DSC00069Mike Muller is on the Advisory Board for Thuy Smith International Outreach. He is a Vietnam Veteran and has been a Psychologist counseling veterans for many years.  He writes novels under the pen name of Michael FitzGordon.   

When I was about eighteen I realized I had to choose a career.  I asked myself what I liked to do best.  That was reading novels.  Of course I didn’t think I could earn a living at that.  When I was younger and slaving away in my father’s boat factory, I would sneak into his office when he was away and write stories on a manual typewriter.  So I decided I would be a writer.  However, I did not want to be irresponsible like my father.  Depending on which description you might be comfortable with, my father and his father were gangsters, hustlers, gamblers, or sharp operators.  The boat factory was my father’s brief effort to get out of the bar business.  The bar business can be a front for all sorts of activities.  Our family income was highly variable.  I did not want to be like my father.  I did not want to be irresponsible, and I figured that being a writer was very unreliable and irresponsible when it came to taking care of a family.  So I decided to get a doctorate in English, which would enable me to have a job.  The Vietnam war intervened.  I could have avoided Vietnam by joining a seminary or going to medical school, but I had already decided to get a doctorate in English.  After my tour in Vietnam I began working on my doctorate.  I hated it.  Reading literary criticism all day, day after day, was boring for me.  I switched to working on a doctorate in counseling psychology, and used my graduate courses in English for a masters degree in creative writing.  My masters thesis was a series of short stories about Vietnam.

My first job after earning my doctorate was at a Vet Center in 1981.  I had not learned anything about PTSD in graduate school—the diagnosis had just been recognized!  But I quickly learned about it at the Vet Center.  So many of the veterans were incandescent with rage then, just as many of the veterans freshly returned from war are today.  I also soon realized that I myself had some of the symptoms of PTSD, although not enough of them to be diagnosed with PTSD.  I told myself that God had let me have just enough symptoms myself so that I would be able to understand and help the veterans who had PTSD.  In about 1984 I began writing a novel based on some of my experiences in Vietnam.  Writing the novel was very emotional for me.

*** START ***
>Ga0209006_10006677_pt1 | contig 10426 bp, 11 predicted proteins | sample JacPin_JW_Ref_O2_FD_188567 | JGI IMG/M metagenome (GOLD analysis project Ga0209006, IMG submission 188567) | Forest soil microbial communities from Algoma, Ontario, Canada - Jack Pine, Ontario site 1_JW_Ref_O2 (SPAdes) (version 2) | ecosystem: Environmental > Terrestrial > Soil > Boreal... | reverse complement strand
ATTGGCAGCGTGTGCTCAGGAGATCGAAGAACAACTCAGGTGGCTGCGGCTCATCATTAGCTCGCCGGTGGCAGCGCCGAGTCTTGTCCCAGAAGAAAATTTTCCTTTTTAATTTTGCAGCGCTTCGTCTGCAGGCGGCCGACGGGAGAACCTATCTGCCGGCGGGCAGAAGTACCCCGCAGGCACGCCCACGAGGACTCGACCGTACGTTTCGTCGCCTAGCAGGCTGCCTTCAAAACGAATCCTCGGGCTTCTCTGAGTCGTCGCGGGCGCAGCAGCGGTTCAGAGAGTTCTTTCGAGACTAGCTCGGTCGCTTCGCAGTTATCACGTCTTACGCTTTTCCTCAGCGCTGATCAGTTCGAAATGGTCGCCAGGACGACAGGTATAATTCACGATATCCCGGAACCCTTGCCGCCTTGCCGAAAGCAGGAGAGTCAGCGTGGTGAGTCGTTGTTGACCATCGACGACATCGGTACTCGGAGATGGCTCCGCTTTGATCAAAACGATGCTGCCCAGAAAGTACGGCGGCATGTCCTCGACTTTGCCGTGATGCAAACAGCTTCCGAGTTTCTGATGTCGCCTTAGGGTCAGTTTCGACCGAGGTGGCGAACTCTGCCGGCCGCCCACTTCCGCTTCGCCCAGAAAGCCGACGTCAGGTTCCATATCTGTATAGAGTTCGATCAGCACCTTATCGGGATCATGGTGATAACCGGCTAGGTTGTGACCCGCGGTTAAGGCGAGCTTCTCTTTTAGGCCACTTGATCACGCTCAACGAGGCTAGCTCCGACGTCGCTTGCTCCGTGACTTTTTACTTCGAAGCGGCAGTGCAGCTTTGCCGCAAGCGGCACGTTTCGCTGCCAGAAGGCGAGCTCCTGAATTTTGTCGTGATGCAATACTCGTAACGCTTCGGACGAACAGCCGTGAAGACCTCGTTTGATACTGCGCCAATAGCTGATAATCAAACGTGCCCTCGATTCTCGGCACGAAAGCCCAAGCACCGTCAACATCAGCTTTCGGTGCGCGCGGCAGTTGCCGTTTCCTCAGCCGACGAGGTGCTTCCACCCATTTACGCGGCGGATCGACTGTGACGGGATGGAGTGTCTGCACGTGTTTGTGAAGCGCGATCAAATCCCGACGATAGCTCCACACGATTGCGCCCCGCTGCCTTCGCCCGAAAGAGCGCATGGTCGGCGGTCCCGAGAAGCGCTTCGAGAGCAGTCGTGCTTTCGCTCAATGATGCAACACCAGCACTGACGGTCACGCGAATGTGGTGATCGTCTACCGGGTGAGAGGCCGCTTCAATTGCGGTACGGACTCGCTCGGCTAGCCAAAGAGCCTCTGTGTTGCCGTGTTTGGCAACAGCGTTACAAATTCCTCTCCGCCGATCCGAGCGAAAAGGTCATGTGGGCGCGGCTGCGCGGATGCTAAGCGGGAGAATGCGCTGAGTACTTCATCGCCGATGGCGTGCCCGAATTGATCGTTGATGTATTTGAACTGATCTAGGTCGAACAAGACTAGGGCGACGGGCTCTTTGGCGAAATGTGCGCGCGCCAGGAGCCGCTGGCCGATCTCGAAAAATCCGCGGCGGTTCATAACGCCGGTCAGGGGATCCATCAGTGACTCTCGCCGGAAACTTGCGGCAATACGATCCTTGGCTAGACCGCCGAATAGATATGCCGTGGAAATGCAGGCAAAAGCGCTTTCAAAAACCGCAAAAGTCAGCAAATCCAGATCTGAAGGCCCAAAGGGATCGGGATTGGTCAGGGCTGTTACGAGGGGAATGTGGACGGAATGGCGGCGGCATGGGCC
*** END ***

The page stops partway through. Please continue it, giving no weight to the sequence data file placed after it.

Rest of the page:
In Vietnam I had been an advisor, living and working with the Vietnamese.  In my novel I wanted to help people to understand PTSD, and I also wanted to depict the war from all sides—South Vietnamese, Viet Cong, North Vietnamese, and Americans.  Over the years I revised the novel many times.  Toward the end of my career as a psychologist I began to realize I had been around violence all my life.  My father was violent and associated with violent people, and others in my family did the same.  My childhood response to that was to avoid conflict and retreat into the world of reading novels!  In high school I thought the “tough guys” were just children compared to my family.  In Vietnam I lived on a Vietnamese compound where one never knew for sure who was the enemy, because the compound was of course infiltrated by enemy agents and sympathizers.  Would my throat be cut at night?  And of course all of the military operations were with the Vietnamese, not Americans.  After graduate school I began to work for the VA.  I enjoyed and liked veterans, but at the same time I was also around many enraged and violent people on a regular basis, and the hypervigilance I had learned at an early age became well engrained into my character.  There were many times that I could have been killed if I had said or done the wrong thing.  My peers tended to refer dangerous patients to me because I was big and seemed calm under pressure.  Thanks a lot!  Eventually I had to admit that after a lifetime of being around violence I had PTSD myself.  I had my own episodes of incandescent rage.

Recently, after twenty-seven years since I wrote the first draft, I published my novel on Kindle.  It is A Dream of Heaven, written under my pen name, Michael FitzGordon.  I hope that people will read it and enjoy it.  Bob Kerrey read an earlier draft and wrote that it was “a compelling portrait of the destructive force of hatred, the ravaged psyches of those who have experienced war, and the enduring power of faith and love.”  I hope that people will gain a greater understanding of how one can develop PTSD.  The main characters are both American and Vietnamese, and I hope that readers will see war from both sides, see the folly of war, and work harder to avoid war.

Mike Muller

*MACV CORDS operations advisor, Binh Chanh District, 1970.  Briefing officer for DEPCORDS Ambassador Funkhouser to CG & staff, III Corps Vietnam, 1971.  In addition to briefing the staff I briefed visiting officials such as the Secretary of the Army.  I was in Vietnam for one tour.

Disclaimer: If you are needing more extensive assistance or counseling, we can supply you with a list of available agencies to assist you. No blogs are ever meant to substitute a person seeking help through professional counseling.

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